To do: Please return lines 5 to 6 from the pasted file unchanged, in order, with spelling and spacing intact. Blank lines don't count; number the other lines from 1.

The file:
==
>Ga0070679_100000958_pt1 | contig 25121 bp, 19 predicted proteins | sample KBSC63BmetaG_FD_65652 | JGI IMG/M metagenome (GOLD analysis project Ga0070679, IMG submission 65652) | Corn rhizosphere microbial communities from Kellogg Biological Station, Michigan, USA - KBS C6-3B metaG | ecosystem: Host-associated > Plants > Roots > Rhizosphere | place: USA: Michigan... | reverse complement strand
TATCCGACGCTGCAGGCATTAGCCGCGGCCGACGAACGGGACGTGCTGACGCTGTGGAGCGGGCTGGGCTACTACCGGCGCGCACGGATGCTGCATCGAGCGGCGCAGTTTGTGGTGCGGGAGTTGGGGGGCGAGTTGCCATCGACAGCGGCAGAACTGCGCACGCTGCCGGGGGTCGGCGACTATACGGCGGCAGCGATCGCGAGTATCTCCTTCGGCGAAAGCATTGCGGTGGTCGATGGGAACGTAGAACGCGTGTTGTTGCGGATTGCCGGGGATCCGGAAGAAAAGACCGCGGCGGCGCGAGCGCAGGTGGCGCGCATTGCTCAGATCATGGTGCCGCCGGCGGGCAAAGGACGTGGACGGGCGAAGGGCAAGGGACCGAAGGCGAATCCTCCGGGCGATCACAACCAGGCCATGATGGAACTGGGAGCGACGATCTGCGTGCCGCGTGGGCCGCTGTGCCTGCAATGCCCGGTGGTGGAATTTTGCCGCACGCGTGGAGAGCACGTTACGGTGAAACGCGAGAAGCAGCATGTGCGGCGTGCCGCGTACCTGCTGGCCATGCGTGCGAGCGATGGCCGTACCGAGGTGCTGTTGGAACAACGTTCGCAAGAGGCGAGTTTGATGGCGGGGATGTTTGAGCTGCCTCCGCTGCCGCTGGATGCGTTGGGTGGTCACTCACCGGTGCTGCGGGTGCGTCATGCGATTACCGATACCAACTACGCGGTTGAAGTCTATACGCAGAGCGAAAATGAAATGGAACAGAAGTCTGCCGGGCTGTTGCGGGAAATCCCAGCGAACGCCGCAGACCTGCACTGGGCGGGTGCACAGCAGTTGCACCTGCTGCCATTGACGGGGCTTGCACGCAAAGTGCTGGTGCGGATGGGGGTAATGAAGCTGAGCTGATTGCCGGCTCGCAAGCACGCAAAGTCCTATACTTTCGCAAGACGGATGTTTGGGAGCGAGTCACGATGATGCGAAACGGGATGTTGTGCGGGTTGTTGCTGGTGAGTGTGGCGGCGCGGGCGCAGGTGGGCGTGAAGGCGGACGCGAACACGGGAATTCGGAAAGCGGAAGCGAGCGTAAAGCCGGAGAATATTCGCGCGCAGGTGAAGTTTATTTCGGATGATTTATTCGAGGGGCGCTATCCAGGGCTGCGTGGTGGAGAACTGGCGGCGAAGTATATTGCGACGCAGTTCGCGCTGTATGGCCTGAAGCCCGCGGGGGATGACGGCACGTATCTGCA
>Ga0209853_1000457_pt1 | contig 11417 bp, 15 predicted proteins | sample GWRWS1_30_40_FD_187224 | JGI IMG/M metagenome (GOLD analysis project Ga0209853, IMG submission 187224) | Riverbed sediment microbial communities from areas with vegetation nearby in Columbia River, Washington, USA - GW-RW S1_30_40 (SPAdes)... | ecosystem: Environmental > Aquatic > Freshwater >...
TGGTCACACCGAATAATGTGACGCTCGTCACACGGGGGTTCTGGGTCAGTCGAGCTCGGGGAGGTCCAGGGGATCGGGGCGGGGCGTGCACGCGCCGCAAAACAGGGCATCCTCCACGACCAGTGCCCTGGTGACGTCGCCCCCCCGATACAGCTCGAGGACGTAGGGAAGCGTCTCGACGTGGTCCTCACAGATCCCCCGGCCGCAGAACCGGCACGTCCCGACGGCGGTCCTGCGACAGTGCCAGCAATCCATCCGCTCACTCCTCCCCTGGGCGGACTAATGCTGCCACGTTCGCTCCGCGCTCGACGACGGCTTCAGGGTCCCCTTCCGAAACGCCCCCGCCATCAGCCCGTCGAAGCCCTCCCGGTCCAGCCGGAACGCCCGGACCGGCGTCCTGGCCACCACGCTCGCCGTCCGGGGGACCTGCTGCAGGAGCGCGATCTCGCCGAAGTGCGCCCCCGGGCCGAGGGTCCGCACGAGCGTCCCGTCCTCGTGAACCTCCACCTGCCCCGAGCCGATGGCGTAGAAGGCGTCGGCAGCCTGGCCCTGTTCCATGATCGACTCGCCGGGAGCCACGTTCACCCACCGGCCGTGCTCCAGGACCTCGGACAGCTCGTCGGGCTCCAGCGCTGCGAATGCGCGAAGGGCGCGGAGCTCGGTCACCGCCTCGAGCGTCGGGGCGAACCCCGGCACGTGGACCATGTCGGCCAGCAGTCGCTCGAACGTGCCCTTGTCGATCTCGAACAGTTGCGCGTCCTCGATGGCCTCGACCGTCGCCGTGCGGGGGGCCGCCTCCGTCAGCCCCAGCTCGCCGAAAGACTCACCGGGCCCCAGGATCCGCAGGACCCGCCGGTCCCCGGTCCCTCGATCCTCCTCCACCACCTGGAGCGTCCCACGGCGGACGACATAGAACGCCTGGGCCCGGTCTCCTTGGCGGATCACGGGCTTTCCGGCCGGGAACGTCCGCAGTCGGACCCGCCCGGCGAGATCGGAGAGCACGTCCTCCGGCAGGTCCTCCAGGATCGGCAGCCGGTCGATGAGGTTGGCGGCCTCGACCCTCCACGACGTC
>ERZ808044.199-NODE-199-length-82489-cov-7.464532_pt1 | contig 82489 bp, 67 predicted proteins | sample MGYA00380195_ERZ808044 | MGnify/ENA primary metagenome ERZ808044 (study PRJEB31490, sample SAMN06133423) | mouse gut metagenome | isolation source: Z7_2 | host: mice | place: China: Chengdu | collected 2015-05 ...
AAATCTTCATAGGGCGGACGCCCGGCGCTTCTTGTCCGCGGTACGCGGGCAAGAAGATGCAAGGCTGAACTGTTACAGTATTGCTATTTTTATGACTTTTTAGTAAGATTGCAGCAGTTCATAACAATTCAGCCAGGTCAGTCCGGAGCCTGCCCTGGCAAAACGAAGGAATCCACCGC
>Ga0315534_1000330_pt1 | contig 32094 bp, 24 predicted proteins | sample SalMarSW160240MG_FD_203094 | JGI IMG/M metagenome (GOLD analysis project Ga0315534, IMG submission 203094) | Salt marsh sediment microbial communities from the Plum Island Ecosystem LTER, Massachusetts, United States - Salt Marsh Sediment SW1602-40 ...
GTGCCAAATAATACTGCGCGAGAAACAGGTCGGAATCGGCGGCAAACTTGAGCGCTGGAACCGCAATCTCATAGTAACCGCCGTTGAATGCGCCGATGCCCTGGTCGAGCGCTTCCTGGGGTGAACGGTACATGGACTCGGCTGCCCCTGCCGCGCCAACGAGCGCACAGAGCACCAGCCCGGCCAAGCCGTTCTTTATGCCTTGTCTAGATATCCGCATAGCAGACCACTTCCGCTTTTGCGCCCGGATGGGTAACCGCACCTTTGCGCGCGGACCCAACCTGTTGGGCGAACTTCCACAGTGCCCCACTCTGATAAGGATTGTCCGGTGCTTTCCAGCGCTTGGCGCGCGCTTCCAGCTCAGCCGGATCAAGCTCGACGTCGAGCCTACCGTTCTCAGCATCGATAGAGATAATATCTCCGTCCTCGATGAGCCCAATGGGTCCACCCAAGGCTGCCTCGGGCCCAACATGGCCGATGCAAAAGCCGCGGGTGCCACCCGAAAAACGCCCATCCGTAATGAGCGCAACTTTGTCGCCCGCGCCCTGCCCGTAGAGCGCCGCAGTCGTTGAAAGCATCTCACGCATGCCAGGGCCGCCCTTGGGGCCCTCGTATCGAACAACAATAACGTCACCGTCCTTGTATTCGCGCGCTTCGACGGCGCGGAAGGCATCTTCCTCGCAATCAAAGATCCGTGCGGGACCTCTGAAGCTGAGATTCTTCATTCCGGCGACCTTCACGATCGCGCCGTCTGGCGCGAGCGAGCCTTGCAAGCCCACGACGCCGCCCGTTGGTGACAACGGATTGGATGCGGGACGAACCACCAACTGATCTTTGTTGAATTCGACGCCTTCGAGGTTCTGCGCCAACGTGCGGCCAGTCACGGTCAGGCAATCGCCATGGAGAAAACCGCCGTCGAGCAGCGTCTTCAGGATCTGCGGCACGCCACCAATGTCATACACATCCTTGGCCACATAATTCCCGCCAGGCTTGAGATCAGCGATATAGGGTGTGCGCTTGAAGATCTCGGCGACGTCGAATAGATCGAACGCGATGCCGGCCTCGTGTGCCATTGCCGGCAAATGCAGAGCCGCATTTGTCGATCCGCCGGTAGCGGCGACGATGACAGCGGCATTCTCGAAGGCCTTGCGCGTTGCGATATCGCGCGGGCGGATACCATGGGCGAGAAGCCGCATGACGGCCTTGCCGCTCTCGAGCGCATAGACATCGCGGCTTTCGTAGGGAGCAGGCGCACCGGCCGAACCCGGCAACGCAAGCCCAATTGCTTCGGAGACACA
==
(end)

>ERZ808044.199-NODE-199-length-82489-cov-7.464532_pt1 | contig 82489 bp, 67 predicted proteins | sample MGYA00380195_ERZ808044 | MGnify/ENA primary metagenome ERZ808044 (study PRJEB31490, sample SAMN06133423) | mouse gut metagenome | isolation source: Z7_2 | host: mice | place: China: Chengdu | collected 2015-05 ...
AAATCTTCATAGGGCGGACGCCCGGCGCTTCTTGTCCGCGGTACGCGGGCAAGAAGATGCAAGGCTGAACTGTTACAGTATTGCTATTTTTATGACTTTTTAGTAAGATTGCAGCAGTTCATAACAATTCAGCCAGGTCAGTCCGGAGCCTGCCCTGGCAAAACGAAGGAATCCACCGC